Last night I visited my friend Ellen. She lives a matter of blocks from me, yet somehow it was the first time I had managed to take her up on an invitation. I concocted a new cocktail for the occasion. A few years ago Hospitality Club provided my roommates and I the opportunity to host a guest named Guillermo from Columbia. He arrived bearing this incredibly sweet liquor. As I recall, Molly and I made quick work of it.
I don't have much of a sweet tooth, so the idea of mixing the Limoncello with other ingredients appealed to me. I decided upon the following:
Lemon and Rosemary Spritzer
2 C Limoncello
2 C seltzer water
8 rosemary sprigs
In a tall glass put two rosemary sprigs and fill with ice cubes. Almost fill the glass with equal parts Limoncello and seltzer water. Squeeze half a lemon into the glass. Stir and serve.
The rosemary was nice, but next time I am going to try basil. This was my original intention, but the grocery store was out. For the basil variation, I would suggest muddling the leaves a bit before adding the liquid. This will help the flavor permeate. Whichever herb you choose, this is a perfect summer drink. Sadly, it still feels like February in Chicago.
For dinner, Ellen made a gorgeous frittata. She lined a cast-iron skillet with slices of potato and piled cherry tomatoes, onions, garlic, feta and asparagus on top. After pouring the egg over these ingredients she baked the frittata. Oddly, I had never considered baking a frittata and instead have always made them on the stove. Her method is clearly superior. The frittata was perfectly cooked through and came out tall and airy. The potato "crust" was particularly ingenious.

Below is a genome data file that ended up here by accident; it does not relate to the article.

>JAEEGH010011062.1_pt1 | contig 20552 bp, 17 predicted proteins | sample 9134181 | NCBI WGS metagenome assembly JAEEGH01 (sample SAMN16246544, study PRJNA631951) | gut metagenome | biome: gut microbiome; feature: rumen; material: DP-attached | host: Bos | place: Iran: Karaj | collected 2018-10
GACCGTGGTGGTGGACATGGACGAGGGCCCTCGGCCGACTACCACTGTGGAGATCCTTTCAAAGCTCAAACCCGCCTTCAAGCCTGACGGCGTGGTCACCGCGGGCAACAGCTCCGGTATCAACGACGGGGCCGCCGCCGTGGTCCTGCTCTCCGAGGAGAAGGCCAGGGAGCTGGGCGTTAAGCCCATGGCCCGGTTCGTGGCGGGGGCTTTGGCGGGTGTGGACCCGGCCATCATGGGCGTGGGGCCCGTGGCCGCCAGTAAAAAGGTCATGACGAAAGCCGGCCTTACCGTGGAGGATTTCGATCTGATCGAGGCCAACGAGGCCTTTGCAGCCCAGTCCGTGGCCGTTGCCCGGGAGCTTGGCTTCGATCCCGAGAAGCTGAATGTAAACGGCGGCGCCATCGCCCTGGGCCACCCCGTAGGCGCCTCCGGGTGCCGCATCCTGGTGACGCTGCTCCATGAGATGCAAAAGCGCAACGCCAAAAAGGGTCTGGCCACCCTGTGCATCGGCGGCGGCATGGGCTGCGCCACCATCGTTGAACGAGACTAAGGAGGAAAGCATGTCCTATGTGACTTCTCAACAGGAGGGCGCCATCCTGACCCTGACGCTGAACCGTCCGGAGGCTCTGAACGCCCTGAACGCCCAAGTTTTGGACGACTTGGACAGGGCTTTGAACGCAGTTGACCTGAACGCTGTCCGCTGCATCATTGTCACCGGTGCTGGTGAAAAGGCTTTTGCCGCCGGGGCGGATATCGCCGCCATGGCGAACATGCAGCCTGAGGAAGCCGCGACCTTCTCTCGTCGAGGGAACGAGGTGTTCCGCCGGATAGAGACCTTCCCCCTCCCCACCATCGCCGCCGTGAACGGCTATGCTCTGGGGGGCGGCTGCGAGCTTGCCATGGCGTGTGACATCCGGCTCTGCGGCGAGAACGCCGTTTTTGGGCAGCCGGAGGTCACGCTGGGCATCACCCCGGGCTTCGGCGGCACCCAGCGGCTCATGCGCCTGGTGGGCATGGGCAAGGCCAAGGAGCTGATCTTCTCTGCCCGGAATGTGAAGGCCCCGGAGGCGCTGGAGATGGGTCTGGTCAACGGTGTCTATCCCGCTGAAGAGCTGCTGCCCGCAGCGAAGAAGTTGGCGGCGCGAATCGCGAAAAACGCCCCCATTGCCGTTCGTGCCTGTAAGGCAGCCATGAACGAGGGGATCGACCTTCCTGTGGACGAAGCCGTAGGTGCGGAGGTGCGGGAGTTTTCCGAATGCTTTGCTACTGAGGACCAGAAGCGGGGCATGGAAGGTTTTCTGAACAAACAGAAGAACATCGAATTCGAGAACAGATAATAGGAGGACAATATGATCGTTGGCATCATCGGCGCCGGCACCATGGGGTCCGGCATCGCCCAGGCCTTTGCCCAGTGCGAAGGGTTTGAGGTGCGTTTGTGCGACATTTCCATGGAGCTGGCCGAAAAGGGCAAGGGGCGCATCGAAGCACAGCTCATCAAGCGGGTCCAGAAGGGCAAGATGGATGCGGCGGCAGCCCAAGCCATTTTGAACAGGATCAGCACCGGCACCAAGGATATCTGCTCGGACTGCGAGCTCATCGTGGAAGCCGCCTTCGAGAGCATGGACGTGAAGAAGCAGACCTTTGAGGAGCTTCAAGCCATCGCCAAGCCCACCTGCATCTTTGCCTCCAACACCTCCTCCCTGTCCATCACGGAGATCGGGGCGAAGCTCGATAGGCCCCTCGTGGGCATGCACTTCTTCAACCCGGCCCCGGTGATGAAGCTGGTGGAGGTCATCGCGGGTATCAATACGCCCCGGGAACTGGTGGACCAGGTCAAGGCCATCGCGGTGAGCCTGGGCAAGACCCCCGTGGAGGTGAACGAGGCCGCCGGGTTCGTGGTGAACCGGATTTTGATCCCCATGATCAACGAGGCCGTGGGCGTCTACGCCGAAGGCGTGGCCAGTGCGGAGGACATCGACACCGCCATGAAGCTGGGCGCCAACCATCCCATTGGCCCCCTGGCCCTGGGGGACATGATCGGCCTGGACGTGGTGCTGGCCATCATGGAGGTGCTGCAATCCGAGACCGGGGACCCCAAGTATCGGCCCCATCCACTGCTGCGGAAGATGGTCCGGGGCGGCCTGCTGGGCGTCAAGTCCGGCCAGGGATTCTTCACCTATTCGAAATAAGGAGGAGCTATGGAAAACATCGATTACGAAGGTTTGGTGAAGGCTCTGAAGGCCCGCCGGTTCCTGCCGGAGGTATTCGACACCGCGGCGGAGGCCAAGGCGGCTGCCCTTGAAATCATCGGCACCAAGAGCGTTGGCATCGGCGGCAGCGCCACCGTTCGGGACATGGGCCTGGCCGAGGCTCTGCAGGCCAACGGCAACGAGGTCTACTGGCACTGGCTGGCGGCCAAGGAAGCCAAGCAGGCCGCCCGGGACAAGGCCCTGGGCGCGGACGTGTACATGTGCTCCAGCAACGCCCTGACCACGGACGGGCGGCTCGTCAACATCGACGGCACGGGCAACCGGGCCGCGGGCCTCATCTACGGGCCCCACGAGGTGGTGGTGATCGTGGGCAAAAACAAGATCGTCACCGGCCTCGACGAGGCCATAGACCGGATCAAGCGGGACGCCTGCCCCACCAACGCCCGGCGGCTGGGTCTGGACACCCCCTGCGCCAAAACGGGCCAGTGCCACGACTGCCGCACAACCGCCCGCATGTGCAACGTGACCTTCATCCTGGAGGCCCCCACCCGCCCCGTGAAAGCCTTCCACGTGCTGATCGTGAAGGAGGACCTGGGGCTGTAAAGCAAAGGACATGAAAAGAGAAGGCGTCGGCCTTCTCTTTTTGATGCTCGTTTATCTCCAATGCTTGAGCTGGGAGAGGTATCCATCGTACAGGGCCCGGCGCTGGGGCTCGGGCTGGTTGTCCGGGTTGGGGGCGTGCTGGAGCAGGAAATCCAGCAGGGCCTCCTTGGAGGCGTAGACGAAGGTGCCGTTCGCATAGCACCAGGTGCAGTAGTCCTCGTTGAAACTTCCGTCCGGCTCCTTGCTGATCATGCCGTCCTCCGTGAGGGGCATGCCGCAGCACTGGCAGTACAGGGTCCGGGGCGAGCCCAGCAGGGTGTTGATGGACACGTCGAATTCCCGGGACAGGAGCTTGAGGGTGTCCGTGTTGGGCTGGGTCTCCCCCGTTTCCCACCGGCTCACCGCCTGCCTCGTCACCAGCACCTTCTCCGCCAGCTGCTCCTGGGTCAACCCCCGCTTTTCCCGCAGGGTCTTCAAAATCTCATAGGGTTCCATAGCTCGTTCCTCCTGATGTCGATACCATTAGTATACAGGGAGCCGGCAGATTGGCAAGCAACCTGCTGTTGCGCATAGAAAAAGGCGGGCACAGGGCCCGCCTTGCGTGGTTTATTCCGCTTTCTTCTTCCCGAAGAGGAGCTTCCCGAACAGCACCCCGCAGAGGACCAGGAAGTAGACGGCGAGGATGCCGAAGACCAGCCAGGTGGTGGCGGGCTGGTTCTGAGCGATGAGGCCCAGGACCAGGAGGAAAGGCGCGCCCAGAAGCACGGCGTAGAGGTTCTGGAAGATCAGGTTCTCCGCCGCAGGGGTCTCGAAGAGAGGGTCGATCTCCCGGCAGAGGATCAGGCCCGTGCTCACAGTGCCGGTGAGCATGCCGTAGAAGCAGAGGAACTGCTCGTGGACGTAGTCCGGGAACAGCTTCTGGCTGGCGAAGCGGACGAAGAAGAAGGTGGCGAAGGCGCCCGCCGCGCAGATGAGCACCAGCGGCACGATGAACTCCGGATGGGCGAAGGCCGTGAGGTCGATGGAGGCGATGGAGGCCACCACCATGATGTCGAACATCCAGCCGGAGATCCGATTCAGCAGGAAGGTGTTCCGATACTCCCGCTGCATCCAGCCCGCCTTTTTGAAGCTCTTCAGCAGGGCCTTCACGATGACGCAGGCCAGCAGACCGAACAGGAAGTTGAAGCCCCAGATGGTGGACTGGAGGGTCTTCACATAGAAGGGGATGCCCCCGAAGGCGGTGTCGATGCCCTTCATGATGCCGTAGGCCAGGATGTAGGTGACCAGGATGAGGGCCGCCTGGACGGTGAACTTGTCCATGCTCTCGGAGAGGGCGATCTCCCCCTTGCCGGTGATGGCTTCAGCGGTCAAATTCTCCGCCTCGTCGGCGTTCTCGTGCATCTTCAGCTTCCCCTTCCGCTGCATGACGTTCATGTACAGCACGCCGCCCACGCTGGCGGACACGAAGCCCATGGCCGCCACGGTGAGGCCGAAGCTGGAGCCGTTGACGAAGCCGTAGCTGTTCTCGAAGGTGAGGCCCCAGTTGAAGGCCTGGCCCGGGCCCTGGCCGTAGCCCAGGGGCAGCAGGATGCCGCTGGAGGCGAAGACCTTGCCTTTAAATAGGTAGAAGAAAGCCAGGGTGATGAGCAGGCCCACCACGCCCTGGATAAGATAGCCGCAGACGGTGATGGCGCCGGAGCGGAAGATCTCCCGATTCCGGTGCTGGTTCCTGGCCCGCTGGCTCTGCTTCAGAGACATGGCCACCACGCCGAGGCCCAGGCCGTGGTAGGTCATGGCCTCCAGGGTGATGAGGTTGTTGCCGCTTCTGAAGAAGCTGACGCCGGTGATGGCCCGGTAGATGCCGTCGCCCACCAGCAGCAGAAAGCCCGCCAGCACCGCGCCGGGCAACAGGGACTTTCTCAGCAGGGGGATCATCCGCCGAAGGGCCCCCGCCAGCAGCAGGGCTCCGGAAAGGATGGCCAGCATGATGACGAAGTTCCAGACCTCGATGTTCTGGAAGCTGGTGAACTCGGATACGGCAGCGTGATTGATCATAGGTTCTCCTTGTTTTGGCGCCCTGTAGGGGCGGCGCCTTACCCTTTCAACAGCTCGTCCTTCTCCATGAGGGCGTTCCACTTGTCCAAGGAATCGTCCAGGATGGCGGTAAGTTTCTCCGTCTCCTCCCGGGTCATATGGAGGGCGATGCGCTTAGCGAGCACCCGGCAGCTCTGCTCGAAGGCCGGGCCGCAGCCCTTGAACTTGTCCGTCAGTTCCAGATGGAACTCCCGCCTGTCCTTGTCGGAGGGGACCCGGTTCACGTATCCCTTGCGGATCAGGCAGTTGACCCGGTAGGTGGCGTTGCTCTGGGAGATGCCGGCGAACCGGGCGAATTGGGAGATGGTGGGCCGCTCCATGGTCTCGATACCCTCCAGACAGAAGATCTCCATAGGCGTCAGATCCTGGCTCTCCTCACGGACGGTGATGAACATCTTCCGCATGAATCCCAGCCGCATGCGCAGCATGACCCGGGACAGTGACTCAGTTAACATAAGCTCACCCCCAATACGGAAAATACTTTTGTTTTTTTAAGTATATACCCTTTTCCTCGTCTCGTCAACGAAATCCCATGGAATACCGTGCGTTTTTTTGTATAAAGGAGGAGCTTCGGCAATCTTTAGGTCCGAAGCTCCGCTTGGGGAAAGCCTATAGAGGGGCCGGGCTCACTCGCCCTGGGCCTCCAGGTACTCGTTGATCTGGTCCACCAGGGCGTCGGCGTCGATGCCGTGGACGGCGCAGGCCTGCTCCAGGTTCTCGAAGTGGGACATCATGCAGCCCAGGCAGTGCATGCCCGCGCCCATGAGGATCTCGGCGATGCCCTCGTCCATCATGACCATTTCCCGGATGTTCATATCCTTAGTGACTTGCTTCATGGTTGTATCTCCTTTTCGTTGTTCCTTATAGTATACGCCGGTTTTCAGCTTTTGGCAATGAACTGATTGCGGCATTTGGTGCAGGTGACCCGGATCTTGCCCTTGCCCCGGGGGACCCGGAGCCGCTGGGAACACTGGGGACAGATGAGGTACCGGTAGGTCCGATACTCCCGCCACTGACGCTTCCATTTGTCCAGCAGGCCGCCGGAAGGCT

In other news, this weekend was more culinary-centric than most. On Friday, Harold and I went to the IACP Cookbook Expo. I met Heidi Swanson of 101 Cookbooks in person and purchased her gorgeous new cookbook. I have been hungrily reading through it and highly recommend it. Congratulations Heidi!
The next morning we roused ourselves earlier than most weekends and headed to the Union League Club of Chicago to hear Hervé This speak. The event was thought provoking, yet the question and answer session was a bit lacking when it devolved into some pretty egotistical Chicago chefs debating when their skill was craft vs. art. We took the stairs on the way out and enjoyed perusing the ULCC art collection (the second largest private collection in the U.S.).
That evening we stayed in, ordered a pizza, and finished the second season of Twin Peaks which I finally own a copy of. It was Nick's first time through and he seemed fairly upset about the last episode.
For the past few months we have been fairly obsessed with the Bloomingdale Trail, and finally went up for a walk (from Milwaukee to Elston). I really hope the city decides to support the proposal to turn these old rail lines into a park. It would be a truly unique addition to the city.
That evening we decided to make gnocchi from scratch. I had tried my hand at it years ago in high school. After a fair bit of hard work, the gnocchi completely dissolved into the boiling water. My research informed me that I had been too timid with the flour.
It turned out quite well this time and Nick made an excellent garlic and cream sauce. The recipe I used made a huge quantity. We fed three with half of it. I froze the rest and am hoping it will keep well for future use.